I ain't sniffing no cork from no 5-buck wine.
 I started to lose it there. I'm thinking, "Hey, Lurch, it's 5-buck wine.
 That cork's not going to smell any sweeter at $14 than it does at $5."

 Mrs. BartCop ran the heel of her shoe into my big toe.
 Things were no longer funny.

 He finally left so we could get the laugh over with and things settled down a little bit.
 I had a nine dollar mini-bowl of soup and she had a eight-dollar small salad.
 Lurch told us about the specials, one of which was a New York steak.
 I got that - call it a tribute - and she ordered her four-adjectives salmon.

 The food was pretty good - it should've been for $70.
 All in all, dinner with Lurch cost about $240 including the room.
 All I wanted was a room with an air conditioner and something in my stomach.
 I would've settled for a Taco Bell and a Motel 6.

 So we retired back to our fancy room to watch the waves until the sun set.
 It was a fine room with a great view of the Pacific.

 Mrs. BartCop got the binocs and searched the water for wildlife.

  Those are seals poking their noses out of the water.

Then, getting a little closer to the wildlife than we wanted, this little guy showed up.

I said, "Hey there, fella.  What's your name?" my surprise, he said, "My name is Raugroughcun, but my raccoon friends call me Rudy."
 (it was really good pot)

He asked me what I was smoking, and I told him, "God's flowers."
The he asked me what I was drinking and I told him, "God's sunshine - Chinaco Anejo tequila."

He asked me if he could have a sip of my Chinaco, I asked him how old he was.
He said he was only two, so I told him he was too young to drink Chinaco.
He told me he was 22 in raccoon years and that he ought to be able to have a sip..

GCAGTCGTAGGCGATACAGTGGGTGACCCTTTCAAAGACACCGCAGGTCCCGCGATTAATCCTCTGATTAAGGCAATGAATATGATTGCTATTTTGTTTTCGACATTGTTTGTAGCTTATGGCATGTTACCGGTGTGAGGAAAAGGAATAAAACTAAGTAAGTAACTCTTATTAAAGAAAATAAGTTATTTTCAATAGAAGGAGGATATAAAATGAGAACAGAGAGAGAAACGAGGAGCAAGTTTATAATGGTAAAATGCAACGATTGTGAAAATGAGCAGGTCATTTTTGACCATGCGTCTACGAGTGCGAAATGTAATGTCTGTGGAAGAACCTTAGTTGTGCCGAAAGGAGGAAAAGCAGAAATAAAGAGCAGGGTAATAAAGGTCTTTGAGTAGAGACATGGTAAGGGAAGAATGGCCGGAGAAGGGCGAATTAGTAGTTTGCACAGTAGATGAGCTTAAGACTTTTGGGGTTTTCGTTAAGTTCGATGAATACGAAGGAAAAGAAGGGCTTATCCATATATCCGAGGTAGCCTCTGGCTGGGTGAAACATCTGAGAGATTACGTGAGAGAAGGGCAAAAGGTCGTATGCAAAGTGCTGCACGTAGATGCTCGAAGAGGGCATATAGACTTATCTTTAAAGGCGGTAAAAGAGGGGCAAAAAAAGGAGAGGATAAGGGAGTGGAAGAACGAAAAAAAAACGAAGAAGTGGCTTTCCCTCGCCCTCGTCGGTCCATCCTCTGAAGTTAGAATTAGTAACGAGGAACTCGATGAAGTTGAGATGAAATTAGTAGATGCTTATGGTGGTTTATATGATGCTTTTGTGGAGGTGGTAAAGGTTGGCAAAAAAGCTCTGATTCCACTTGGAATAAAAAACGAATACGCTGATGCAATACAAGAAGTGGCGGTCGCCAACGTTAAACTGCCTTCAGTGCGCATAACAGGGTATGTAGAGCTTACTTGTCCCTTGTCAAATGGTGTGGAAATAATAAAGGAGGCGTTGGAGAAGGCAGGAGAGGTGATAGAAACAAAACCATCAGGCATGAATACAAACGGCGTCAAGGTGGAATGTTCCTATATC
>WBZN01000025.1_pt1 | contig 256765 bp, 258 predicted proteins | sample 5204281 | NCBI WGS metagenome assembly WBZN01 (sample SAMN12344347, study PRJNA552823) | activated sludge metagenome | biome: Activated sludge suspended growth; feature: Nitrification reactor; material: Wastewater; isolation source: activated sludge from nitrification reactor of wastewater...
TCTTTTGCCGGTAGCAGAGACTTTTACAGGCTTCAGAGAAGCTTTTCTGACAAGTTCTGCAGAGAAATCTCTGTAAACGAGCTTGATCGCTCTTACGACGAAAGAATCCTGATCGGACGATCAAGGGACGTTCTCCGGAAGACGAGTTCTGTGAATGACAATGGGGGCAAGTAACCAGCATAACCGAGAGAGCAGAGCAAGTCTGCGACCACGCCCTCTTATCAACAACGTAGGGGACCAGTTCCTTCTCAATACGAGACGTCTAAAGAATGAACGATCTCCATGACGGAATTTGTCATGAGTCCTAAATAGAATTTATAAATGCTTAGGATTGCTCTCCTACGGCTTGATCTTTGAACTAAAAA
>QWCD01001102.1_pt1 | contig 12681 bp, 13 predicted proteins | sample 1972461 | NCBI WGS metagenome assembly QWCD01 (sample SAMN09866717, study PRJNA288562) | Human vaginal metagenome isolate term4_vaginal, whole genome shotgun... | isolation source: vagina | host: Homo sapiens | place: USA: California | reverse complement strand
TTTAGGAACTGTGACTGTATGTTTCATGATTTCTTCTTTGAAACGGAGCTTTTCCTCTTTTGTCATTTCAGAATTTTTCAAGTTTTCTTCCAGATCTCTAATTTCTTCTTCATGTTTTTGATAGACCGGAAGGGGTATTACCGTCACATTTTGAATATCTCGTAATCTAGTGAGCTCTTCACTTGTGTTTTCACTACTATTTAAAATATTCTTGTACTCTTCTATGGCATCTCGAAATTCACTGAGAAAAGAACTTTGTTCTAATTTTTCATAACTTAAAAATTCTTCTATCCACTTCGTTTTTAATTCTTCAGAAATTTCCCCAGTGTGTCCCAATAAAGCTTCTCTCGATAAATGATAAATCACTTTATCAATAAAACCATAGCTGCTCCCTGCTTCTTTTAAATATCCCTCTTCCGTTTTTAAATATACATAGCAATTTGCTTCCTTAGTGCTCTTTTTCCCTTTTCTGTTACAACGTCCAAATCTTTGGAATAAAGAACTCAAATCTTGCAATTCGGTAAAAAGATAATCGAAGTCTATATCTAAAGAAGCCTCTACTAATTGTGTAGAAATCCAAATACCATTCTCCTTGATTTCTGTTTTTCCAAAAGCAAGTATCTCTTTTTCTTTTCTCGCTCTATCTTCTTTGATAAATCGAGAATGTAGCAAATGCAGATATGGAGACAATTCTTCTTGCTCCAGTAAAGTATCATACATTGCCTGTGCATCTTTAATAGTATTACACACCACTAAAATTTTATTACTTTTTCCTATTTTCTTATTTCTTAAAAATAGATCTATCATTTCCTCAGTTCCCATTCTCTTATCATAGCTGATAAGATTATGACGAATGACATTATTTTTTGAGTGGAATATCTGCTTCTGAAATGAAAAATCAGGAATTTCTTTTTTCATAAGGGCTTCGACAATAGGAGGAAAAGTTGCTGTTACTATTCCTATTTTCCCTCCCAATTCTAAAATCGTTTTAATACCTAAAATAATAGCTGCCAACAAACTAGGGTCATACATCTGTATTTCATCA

(I was losing a debate to a damn raccoon.)

I asked him if he'd ever had alcohol before and he said, "No,"
but he promised to behave if I gave him a little so I agreed.
I told him if I gave him some he'd have to sip it slowly and enjoy the flavor.
He agreed.
I told him to come back after dark, when Mrs. BartCop wasn't paying attention.

...and I told him to come alone.

So when it got dark, I put a little Chinaco in an ashtray and set it out for him.

 Sure enough, Rudy showed up....

                   (Sony's night-shot vision)

...and got his first taste of Chinaco.

He licked it like crazy, sucking it down all at once!
I told him he was supposed to sip it, like a fine cognac, but raccoons never listen.

Next thing I knew, he did a little raccoon whistle and his girlfriend showed up.
I told him to come alone, but it seems a raccoon's word isn't worth much.
I guess Rudy was already getting pretty drunk because he attacked his girlfriend!

He forced himself on her from behind, like we weren't even there!
I banged on the screen door, ...and it scared him ... and she got away.

Moral of the story?
Never trust a raccoon who's been drinking tequila.

So it's Friday morning, our last full day in northern California.